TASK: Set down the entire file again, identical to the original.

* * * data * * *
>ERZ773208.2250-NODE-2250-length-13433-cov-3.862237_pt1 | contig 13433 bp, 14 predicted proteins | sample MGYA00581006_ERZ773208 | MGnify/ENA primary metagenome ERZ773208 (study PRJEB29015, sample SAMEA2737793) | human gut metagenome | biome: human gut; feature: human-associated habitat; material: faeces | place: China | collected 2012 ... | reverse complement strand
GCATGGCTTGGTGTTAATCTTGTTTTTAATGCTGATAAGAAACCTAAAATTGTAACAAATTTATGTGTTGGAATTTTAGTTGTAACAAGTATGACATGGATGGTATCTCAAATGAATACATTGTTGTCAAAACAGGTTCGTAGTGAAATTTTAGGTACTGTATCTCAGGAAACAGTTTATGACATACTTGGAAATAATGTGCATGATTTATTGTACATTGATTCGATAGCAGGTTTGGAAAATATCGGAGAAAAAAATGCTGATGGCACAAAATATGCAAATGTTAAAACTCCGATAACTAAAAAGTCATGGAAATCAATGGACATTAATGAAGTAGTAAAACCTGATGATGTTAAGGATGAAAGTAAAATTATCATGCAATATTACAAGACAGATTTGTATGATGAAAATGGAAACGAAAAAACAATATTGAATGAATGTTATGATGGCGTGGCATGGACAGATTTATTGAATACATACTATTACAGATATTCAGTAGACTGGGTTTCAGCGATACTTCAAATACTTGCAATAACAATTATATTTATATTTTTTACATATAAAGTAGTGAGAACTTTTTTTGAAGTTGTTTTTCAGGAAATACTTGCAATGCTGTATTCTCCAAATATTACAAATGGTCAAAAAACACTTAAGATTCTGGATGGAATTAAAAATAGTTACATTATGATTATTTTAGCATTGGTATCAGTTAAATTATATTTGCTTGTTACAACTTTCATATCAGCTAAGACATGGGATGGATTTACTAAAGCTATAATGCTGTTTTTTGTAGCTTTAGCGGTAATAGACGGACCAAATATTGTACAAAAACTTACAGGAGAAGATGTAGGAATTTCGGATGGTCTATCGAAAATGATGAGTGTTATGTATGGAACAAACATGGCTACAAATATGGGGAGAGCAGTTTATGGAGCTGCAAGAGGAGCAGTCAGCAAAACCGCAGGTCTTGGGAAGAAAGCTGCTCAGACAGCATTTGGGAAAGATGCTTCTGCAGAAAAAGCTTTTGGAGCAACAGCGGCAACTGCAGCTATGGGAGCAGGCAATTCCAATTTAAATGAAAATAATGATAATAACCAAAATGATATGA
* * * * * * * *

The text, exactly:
>ERZ773208.2250-NODE-2250-length-13433-cov-3.862237_pt1 | contig 13433 bp, 14 predicted proteins | sample MGYA00581006_ERZ773208 | MGnify/ENA primary metagenome ERZ773208 (study PRJEB29015, sample SAMEA2737793) | human gut metagenome | biome: human gut; feature: human-associated habitat; material: faeces | place: China | collected 2012 ... | reverse complement strand
GCATGGCTTGGTGTTAATCTTGTTTTTAATGCTGATAAGAAACCTAAAATTGTAACAAATTTATGTGTTGGAATTTTAGTTGTAACAAGTATGACATGGATGGTATCTCAAATGAATACATTGTTGTCAAAACAGGTTCGTAGTGAAATTTTAGGTACTGTATCTCAGGAAACAGTTTATGACATACTTGGAAATAATGTGCATGATTTATTGTACATTGATTCGATAGCAGGTTTGGAAAATATCGGAGAAAAAAATGCTGATGGCACAAAATATGCAAATGTTAAAACTCCGATAACTAAAAAGTCATGGAAATCAATGGACATTAATGAAGTAGTAAAACCTGATGATGTTAAGGATGAAAGTAAAATTATCATGCAATATTACAAGACAGATTTGTATGATGAAAATGGAAACGAAAAAACAATATTGAATGAATGTTATGATGGCGTGGCATGGACAGATTTATTGAATACATACTATTACAGATATTCAGTAGACTGGGTTTCAGCGATACTTCAAATACTTGCAATAACAATTATATTTATATTTTTTACATATAAAGTAGTGAGAACTTTTTTTGAAGTTGTTTTTCAGGAAATACTTGCAATGCTGTATTCTCCAAATATTACAAATGGTCAAAAAACACTTAAGATTCTGGATGGAATTAAAAATAGTTACATTATGATTATTTTAGCATTGGTATCAGTTAAATTATATTTGCTTGTTACAACTTTCATATCAGCTAAGACATGGGATGGATTTACTAAAGCTATAATGCTGTTTTTTGTAGCTTTAGCGGTAATAGACGGACCAAATATTGTACAAAAACTTACAGGAGAAGATGTAGGAATTTCGGATGGTCTATCGAAAATGATGAGTGTTATGTATGGAACAAACATGGCTACAAATATGGGGAGAGCAGTTTATGGAGCTGCAAGAGGAGCAGTCAGCAAAACCGCAGGTCTTGGGAAGAAAGCTGCTCAGACAGCATTTGGGAAAGATGCTTCTGCAGAAAAAGCTTTTGGAGCAACAGCGGCAACTGCAGCTATGGGAGCAGGCAATTCCAATTTAAATGAAAATAATGATAATAACCAAAATGATATGA